A: We obsess over finding best practices, but in this era of Advice Overload, we’re losing sight of something: Finding best practices isn’t the goal. Finding the best approach for you is. As a result, in order to improve your marketing, it’s crucial to begin by intimately understanding your context, then using that knowledge as a sort of filter to vet any new idea or tried-and-true tactic.
Your “context” is simply three things: you (the person or people doing the work), your audience (the person or people receiving your work) and your resources (the means to make the work happen). By investigating all three of those things more fully, you can understand which best practices or new ideas make sense for you, and to what degree. Without knowing that, however, you wind up grabbing at everything and anything.
Q: What was the inspiration for Break the Wheel?
A: I’ve been hosting a narrative-style podcast, Unthinkable, for a few years now, and each story begins with the same premise: Somebody has done something exceptional that seems crazy from the outside looking in. But then you hear their side of the story, and they rarely describe any risk-taking or giant leaps. Their work feels logical and strategic to them.
In analyzing all those stories in retrospect, I realized late in 2017: The reason exceptional work looks either radical or refreshing is because we simply lack context. Those individuals made decisions based on their unique situations, not based on the best practice. When all we know are those generalities, sure, it looks crazy.
So I believe that exceptional work happens when we find and follow what makes us and our situation an exception. I believe there’s more power in making decisions based on your specific context than on the conventional wisdom. The problem is, we’re taught how to find the “right” answers from others, but not how to find our own answers. So that’s what the book explores.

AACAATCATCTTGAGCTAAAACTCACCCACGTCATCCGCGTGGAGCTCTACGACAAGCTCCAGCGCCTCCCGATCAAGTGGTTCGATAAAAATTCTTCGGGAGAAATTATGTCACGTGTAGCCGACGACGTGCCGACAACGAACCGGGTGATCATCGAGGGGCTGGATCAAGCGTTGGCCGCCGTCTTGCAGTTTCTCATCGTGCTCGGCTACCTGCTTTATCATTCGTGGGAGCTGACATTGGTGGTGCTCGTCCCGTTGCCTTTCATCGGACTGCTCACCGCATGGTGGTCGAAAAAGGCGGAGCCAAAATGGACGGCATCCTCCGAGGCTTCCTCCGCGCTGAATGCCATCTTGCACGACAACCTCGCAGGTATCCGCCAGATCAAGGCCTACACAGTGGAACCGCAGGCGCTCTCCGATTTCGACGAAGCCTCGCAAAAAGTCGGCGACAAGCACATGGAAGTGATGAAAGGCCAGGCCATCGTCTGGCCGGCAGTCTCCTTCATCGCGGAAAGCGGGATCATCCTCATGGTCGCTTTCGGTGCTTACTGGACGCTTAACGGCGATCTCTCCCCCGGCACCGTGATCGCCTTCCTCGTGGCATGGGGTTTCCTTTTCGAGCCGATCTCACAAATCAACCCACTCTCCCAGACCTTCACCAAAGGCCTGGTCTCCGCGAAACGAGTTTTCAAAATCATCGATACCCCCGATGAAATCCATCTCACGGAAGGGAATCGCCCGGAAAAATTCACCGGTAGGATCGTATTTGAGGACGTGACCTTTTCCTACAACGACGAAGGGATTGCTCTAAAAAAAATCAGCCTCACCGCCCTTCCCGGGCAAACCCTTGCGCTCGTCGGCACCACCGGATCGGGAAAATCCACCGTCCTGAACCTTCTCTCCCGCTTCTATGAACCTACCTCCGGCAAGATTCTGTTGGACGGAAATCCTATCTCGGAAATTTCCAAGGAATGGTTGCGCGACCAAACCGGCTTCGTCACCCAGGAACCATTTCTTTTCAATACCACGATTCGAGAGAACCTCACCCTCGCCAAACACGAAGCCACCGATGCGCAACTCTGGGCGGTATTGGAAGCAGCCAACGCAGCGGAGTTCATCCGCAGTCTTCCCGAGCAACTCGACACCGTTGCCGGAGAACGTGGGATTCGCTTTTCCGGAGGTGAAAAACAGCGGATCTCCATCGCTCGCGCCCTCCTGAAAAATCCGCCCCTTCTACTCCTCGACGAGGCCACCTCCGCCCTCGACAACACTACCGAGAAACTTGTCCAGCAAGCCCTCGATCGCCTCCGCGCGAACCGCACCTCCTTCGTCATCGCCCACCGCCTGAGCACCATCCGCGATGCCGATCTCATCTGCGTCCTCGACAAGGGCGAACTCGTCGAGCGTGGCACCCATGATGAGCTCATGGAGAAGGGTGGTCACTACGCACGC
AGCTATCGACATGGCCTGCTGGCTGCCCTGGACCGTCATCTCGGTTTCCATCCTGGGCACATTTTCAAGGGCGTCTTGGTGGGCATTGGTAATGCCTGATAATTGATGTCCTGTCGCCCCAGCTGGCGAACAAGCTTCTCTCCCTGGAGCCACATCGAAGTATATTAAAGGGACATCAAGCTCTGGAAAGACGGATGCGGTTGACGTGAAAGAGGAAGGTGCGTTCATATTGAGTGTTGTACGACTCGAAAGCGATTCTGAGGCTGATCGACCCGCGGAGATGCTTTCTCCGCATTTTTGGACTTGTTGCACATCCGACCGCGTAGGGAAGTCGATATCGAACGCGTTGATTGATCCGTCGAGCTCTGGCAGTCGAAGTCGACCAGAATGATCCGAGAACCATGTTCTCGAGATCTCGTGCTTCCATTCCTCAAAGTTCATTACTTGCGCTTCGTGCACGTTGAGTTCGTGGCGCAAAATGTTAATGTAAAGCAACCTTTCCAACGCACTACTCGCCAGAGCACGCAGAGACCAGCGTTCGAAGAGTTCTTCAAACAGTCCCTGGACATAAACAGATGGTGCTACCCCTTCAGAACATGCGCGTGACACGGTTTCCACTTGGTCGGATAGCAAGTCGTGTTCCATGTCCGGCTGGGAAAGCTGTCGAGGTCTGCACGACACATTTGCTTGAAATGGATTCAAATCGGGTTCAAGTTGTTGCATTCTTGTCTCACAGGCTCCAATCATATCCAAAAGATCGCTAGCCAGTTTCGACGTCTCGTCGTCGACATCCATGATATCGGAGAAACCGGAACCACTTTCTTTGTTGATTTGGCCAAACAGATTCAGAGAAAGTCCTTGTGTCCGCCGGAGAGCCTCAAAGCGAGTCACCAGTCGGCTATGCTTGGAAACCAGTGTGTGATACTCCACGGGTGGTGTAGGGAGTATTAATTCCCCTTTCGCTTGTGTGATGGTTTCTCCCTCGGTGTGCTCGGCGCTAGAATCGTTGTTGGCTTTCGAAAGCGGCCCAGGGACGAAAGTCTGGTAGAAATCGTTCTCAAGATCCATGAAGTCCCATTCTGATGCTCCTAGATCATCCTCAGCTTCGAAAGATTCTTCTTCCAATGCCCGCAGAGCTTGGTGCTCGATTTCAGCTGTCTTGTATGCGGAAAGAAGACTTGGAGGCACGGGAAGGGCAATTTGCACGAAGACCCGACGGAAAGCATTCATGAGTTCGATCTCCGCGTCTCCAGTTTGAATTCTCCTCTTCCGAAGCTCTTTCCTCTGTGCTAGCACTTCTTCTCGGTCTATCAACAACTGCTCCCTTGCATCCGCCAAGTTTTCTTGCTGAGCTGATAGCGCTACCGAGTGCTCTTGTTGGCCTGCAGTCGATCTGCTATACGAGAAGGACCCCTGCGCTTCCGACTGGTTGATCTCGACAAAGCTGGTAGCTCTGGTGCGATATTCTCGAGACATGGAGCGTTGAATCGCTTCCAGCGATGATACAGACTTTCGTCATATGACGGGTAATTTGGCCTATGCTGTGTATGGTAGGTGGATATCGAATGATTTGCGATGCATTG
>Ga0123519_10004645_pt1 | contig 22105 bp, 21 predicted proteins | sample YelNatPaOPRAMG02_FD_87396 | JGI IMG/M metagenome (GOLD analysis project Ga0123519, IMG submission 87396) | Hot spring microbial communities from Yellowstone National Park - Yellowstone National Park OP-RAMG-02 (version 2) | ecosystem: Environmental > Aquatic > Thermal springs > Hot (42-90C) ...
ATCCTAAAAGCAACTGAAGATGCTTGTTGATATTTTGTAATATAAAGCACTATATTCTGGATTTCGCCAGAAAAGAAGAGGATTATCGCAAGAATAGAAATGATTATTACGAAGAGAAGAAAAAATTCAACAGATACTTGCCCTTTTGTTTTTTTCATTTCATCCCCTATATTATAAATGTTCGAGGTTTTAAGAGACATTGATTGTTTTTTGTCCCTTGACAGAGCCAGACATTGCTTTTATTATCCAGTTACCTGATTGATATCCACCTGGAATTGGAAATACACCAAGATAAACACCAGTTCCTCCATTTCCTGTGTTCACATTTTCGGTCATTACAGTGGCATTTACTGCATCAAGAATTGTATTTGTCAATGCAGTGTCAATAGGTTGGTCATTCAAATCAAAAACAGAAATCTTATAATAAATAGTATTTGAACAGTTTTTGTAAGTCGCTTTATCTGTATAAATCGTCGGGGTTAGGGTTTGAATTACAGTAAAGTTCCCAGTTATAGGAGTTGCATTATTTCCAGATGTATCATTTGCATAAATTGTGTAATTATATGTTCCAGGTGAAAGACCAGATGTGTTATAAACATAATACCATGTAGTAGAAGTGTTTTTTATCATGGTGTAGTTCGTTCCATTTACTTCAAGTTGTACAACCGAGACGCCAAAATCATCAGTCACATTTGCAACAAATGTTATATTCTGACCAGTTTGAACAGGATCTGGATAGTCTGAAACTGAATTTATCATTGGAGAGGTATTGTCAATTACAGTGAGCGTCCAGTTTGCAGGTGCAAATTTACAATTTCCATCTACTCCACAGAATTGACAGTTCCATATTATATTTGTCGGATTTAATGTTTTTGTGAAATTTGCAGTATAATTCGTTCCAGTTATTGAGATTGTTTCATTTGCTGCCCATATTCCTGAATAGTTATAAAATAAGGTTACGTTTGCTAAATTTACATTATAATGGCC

A: The book explores what happens when you act like an investigator instead of an expert.
Experts care about absolutes, which may be an okay place to begin your thinking, but investigators care about evidence. They care about asking good questions, rather than glomming onto others’ answers. In doing so, they find information from within their environments and draw conclusions from there. The book shares a series of stories of people who did that, from tiny startups to massive companies like Google and Starbucks, to solo creators and marketing practitioners.
In the end, the book explores how to use your intuition – not as some mythical gift, but as a practical, investigative skill – to make better decisions than any expert or best practice could provide.
A: In addition to changing how we behave (from acting like experts who care about “the” answer to acting like investigators who care about great questions), I’d like readers to walk away with an initial set of questions they can ask in their situation.
Throughout the book, I explore two types of questions: trigger questions and confirmation questions. My research also uncovered three psychological barriers that these types of questions help us overcome when making decisions at work. Then, through the stories and research throughout the chapters, I proposed an initial set of six total questions (three trigger questions and three confirmation questions) that we can all ask to inform ourselves using the details of our context rather than the generic best practice.
In the end, however, I want these to be starting blocks, not the finish line. I encourage readers to use the principles of the book to come up with their own questions and to send them to me so we can continue to push each other past conventional thinking to better think for ourselves.